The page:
Why? I think I would rather be
a painter, but I am not. Well,
And it isn’t just poets. Hemingway, that great champion of muscular prose, credited Cézanne as one of his masters—a guy who painted pictures of rooftops. More recently, Don DeLillo has haunted the outer edges of the art world in novels such as The Body Artist, Falling Man, and 2010’s Point Omega, which begins and ends with a description of Douglas Gordon’s video installation 24 Hour Psycho. Read More »
August 4, 2015 | by Robert Anthony Siegel
“Imagine you lost everything that really mattered to you, and then you had a dream, and in that dream you found out that you never really lost it, because it can’t be taken away from you. That’s how Vermeer makes me feel.”
The poet Michael White was trying to explain to me his obsession with Johannes Vermeer—with his psychologically charged interiors and enigmatic female figures. Michael’s fascination arose from a chance encounter with the artist’s work in Amsterdam, where he had gone to distract himself from a divorce so destructive that it had left him deeply depressed, feeling as if he would live out the rest of his life alone.
Though I was working with him at a university in North Carolina, I didn’t know him well enough at the time to understand the emotional hardship he was going through—or that his experience in the Rijksmuseum with Vermeer’s quietly ambiguous images had led him to travel the world on a quest to see every one of the master’s paintings. In fact, none of that was clear to me until I read his new memoir, Travels in Vermeer, a book that’s part travelogue, part meditation on the meaning of art. Read More »
July 30, 2015 | by Dan Piepenbring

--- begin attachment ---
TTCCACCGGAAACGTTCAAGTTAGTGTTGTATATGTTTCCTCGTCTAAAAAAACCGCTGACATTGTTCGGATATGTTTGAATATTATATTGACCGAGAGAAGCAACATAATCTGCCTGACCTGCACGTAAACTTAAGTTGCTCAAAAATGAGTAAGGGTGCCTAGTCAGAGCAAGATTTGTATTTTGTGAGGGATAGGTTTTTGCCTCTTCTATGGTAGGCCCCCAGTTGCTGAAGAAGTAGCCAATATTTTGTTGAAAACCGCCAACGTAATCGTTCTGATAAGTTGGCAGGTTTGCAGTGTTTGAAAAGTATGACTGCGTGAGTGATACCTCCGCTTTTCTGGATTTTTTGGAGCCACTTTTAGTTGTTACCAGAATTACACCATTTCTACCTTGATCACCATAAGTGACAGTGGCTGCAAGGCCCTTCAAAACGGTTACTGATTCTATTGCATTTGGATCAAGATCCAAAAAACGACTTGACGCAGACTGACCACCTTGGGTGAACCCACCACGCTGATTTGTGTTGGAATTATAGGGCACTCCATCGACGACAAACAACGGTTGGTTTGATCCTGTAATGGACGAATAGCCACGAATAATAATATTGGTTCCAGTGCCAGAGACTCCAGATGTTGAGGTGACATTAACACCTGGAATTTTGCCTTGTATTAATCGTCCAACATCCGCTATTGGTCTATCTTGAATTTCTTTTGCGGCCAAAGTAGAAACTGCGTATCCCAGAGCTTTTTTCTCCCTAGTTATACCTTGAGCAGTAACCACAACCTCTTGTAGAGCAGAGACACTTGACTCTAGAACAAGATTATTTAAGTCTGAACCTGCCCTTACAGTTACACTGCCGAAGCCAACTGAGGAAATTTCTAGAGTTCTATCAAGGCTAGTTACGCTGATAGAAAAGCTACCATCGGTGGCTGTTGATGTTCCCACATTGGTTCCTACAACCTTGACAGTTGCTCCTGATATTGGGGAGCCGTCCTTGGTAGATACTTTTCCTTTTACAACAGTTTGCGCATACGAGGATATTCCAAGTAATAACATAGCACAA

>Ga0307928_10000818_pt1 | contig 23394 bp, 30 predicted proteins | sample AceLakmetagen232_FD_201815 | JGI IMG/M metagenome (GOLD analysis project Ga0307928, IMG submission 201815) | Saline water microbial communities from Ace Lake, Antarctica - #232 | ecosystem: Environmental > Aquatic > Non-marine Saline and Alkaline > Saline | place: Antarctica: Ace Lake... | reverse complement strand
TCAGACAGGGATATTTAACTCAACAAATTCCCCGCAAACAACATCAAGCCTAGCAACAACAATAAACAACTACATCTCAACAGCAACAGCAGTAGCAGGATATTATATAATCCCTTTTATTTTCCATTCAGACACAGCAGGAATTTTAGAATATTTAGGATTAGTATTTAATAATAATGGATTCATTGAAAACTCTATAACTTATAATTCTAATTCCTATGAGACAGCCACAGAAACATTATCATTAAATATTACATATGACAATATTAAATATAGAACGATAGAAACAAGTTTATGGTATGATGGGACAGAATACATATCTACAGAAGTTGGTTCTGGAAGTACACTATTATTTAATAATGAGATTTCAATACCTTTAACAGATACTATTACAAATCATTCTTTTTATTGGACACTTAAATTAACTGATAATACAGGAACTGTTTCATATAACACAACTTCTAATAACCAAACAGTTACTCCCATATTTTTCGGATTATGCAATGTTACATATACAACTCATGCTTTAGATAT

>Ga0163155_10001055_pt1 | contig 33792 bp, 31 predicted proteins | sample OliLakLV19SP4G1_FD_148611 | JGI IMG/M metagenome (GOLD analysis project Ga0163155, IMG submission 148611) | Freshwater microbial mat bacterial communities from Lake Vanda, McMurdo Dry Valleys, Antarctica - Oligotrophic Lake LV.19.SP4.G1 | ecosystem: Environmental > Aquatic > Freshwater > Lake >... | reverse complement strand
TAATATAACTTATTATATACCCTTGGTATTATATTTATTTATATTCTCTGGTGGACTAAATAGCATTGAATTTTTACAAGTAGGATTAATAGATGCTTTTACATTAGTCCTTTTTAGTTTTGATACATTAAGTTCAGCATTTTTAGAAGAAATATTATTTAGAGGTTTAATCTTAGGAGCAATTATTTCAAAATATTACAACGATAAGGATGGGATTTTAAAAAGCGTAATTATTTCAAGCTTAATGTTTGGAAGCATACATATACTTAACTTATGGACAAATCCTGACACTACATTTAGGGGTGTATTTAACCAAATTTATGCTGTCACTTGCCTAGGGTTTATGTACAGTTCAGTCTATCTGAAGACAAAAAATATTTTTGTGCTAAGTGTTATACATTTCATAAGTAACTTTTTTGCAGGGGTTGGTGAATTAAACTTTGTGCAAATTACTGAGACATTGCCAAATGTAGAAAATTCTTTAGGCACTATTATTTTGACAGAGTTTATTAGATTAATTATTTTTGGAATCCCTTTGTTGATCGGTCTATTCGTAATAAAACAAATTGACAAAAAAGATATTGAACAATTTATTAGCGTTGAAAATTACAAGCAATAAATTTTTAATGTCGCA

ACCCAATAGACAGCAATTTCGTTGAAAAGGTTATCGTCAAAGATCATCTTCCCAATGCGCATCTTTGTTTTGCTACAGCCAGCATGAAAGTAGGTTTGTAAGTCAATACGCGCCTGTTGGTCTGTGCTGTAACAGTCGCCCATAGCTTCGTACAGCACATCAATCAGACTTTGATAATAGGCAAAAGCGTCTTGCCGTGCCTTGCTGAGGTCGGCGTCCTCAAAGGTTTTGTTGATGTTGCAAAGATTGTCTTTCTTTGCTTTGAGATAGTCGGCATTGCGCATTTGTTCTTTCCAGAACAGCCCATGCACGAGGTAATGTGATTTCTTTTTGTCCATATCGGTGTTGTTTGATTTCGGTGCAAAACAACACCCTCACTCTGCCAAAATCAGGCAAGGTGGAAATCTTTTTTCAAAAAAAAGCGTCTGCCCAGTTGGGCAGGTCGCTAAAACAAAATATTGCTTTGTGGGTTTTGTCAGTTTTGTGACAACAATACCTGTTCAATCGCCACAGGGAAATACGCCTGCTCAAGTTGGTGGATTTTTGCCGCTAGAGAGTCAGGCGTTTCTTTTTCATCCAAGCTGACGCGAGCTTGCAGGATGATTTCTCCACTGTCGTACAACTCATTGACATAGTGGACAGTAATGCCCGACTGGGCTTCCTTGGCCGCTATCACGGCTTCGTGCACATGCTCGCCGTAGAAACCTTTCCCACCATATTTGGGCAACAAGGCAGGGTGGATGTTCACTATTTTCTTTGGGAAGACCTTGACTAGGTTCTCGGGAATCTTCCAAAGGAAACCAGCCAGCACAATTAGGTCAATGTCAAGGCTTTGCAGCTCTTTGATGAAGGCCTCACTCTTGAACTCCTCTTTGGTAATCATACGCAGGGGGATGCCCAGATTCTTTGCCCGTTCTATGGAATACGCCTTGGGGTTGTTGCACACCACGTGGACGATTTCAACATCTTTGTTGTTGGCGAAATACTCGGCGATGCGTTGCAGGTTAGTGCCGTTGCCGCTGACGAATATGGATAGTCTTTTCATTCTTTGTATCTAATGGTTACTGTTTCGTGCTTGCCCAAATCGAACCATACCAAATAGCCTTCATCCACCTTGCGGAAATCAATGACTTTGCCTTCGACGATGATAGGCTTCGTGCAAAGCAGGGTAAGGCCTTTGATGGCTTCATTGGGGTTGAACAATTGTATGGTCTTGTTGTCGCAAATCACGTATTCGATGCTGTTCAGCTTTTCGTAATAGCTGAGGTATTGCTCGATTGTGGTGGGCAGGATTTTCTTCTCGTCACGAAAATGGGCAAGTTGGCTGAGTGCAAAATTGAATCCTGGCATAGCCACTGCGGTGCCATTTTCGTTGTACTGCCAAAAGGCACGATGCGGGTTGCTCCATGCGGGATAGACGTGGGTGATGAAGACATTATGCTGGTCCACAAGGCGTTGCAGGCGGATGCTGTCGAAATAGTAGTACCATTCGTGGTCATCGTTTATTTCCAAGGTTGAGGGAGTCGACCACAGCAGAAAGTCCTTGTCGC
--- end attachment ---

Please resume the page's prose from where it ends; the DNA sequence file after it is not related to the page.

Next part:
Yesterday we posted Rick Moody’s introduction to Genoa: A Telling of Wonders, a searching 1965 novel by Paul Metcalf in which he grapples with the influence of his great-grandfather, who so happened to be Herman Melville.
Metcalf makes liberal use of Melville throughout the novel, often quoting his work for paragraphs or pages at a stretch. He also inserts his own asides, and one of these in particular I’ve found striking. “I think, for a moment,” he writes,
of Maria Melville, Herman Melville’s mother, who, it is reliably reported, would require her eight children to sit on little stools around her bed, motionless, while she took her daily nap, that she might keep track of them.
July 30, 2015 | by Lance Richardson
How Aldo Leopold came to conservationism.
On the first day of April 1944, Aldo Leopold sat down at his desk to craft a confession. Leopold’s reputation was already growing across the country—a champion of modern wildlife management and the father of the Gila Wilderness, he was known as a good man and great teacher—but this would be something new and strange from a figure many would come to revere as the patron saint of American conservation. Leopold had recently received a letter, one in a long series of correspondence with his friend, Hans Albert Hochbaum, critiquing the essays Leopold was slowly producing for a book. Hochbaum mentioned the wolf, an animal that remained conspicuously absent from Leopold’s drafts: “I think you’ll have to admit you’ve got at least a drop of its blood on your hands.”
Hochbaum was talking generally, but the comment reminded Leopold of an incident that dated back to 1909, when he was just twenty-two. Read More »